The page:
Who doesn’t like dragons? They’re by far the most popular mythical creature ever dreamed up, with a rich historical background that have convinced many people that they may have even once been real – or at least something like dragons.
The first recorded mention of a “dragon” is taken from the Iliad. Agamemnon is described as having a blue dragon symbol on his sword belt and a three-headed dragon on is breastplate. Although, to be fair, the Greek word used to dragon, δράκων drákōn, could also mean “snake”. This would also explain why so many depictions of dragons are more serpent-like in nature than how modern dragons are depicted. They often are depicted with long snake-like bodies and no wings, despite still often being able to fly according to legend.
Around the same time, East Asian countries were also developing similar draconian myths. It’s unclear as to whether or not the myths originated separately from one another, but they were certainly both later influenced by each other’s ideas, creating a standardized idea of what a dragon is/was.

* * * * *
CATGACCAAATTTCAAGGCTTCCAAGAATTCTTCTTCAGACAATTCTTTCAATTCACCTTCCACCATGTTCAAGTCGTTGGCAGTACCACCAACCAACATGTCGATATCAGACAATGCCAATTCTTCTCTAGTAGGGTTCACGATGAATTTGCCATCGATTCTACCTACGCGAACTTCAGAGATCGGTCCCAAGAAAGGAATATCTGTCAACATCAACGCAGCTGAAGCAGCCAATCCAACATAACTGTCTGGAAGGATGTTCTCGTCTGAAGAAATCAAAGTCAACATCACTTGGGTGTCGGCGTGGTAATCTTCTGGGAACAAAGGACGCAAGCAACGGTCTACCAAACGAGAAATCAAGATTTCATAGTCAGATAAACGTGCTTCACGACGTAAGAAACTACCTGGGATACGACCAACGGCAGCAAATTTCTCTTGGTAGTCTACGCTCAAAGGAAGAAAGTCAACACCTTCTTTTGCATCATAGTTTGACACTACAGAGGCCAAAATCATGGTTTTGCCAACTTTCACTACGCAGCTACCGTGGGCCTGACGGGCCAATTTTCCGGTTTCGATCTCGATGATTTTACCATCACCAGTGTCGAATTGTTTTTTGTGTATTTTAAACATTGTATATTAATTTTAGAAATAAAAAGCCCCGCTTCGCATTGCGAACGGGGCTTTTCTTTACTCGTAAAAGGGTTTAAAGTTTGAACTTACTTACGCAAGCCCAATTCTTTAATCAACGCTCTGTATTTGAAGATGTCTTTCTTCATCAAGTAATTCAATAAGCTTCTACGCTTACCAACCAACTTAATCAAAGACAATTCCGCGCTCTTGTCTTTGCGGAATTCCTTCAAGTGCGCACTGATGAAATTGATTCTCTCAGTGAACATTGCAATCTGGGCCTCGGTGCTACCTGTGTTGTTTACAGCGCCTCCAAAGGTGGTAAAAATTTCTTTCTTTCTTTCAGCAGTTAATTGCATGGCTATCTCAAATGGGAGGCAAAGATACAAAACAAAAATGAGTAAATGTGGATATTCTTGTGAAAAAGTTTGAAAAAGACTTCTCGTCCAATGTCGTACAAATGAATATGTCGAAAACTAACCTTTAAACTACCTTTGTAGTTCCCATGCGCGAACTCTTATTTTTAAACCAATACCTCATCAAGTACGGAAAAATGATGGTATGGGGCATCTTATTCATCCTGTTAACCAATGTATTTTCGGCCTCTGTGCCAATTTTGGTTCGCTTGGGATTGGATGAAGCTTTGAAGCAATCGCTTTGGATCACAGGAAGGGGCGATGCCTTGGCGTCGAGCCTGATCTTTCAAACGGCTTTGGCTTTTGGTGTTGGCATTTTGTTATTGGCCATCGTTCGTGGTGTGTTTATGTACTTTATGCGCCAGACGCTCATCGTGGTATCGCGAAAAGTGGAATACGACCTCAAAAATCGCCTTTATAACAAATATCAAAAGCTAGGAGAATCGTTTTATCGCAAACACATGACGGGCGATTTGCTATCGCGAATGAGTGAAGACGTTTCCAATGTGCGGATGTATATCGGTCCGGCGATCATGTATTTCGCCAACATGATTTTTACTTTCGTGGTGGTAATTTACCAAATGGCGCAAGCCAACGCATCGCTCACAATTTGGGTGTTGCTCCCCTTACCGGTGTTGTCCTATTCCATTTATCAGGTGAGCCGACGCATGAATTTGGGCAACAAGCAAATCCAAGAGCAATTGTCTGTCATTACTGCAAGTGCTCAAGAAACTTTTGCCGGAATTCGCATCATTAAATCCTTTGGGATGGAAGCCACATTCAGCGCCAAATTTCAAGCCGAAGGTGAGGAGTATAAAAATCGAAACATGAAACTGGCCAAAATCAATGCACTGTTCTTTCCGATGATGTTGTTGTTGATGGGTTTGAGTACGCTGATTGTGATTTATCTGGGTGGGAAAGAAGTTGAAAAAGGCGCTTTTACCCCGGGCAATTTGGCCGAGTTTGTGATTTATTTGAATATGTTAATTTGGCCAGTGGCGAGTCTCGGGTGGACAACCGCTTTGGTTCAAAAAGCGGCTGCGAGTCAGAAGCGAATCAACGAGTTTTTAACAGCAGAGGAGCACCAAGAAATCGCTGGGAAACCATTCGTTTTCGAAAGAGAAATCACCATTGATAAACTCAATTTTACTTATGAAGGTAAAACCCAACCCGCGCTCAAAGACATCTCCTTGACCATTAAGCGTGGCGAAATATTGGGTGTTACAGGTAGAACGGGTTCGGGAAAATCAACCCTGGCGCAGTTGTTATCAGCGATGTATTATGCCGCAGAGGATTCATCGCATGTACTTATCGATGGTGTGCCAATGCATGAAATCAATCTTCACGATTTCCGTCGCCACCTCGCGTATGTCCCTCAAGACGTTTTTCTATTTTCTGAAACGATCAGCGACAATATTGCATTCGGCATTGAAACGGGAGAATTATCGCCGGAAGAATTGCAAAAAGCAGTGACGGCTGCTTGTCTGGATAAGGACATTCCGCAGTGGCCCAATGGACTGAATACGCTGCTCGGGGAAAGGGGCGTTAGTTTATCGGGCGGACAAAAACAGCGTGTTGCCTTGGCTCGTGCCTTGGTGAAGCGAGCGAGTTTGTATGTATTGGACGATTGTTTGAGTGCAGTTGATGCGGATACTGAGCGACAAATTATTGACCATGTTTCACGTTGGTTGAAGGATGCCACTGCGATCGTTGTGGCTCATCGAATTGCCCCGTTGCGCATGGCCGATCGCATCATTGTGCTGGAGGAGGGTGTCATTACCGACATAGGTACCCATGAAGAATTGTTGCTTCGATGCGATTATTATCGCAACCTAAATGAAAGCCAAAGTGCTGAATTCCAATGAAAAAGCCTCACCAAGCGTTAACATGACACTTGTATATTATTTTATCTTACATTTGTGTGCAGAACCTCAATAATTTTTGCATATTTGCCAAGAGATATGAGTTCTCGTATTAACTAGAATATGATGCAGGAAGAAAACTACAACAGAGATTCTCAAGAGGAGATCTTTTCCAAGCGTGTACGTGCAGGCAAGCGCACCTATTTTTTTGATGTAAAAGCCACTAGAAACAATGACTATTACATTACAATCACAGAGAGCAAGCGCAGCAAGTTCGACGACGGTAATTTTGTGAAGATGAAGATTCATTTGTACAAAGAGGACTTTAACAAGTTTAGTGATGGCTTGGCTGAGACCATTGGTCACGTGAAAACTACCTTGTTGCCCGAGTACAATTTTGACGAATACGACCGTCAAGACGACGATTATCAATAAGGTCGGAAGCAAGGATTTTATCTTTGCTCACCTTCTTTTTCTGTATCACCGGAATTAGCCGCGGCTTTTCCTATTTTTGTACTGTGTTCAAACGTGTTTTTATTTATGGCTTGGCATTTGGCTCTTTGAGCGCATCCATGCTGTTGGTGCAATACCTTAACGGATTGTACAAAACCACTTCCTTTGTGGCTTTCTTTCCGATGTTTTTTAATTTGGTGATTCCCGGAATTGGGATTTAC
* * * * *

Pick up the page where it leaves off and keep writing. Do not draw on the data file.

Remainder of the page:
While most people and cultures readily believe dragons have always been mythological, there are some who think they actually existed at one point in time. Claudius Aelianus, a Roman-born author wrote in his book De Natura Animalium (which roughly translates into On the Nature of Animals) that there was a species of dragon in Ethiopia who hunted elephants.
There are a lot of animals that are thought to have inspired the mythical depictions and creation of dragons. Spitting cobras are thought to have inspired the myth of fire-breathing dragons, while Nile crocodiles are often credited with the creation of water dragon myths.
Whatever the case may be, dragons are very much a part of popular culture nowadays. They’re a staple creature in stories based in high fantasy and can be seen in various forms of media, from Japanese anime like Dragonball Z to popular modern television series like Game of Thrones.
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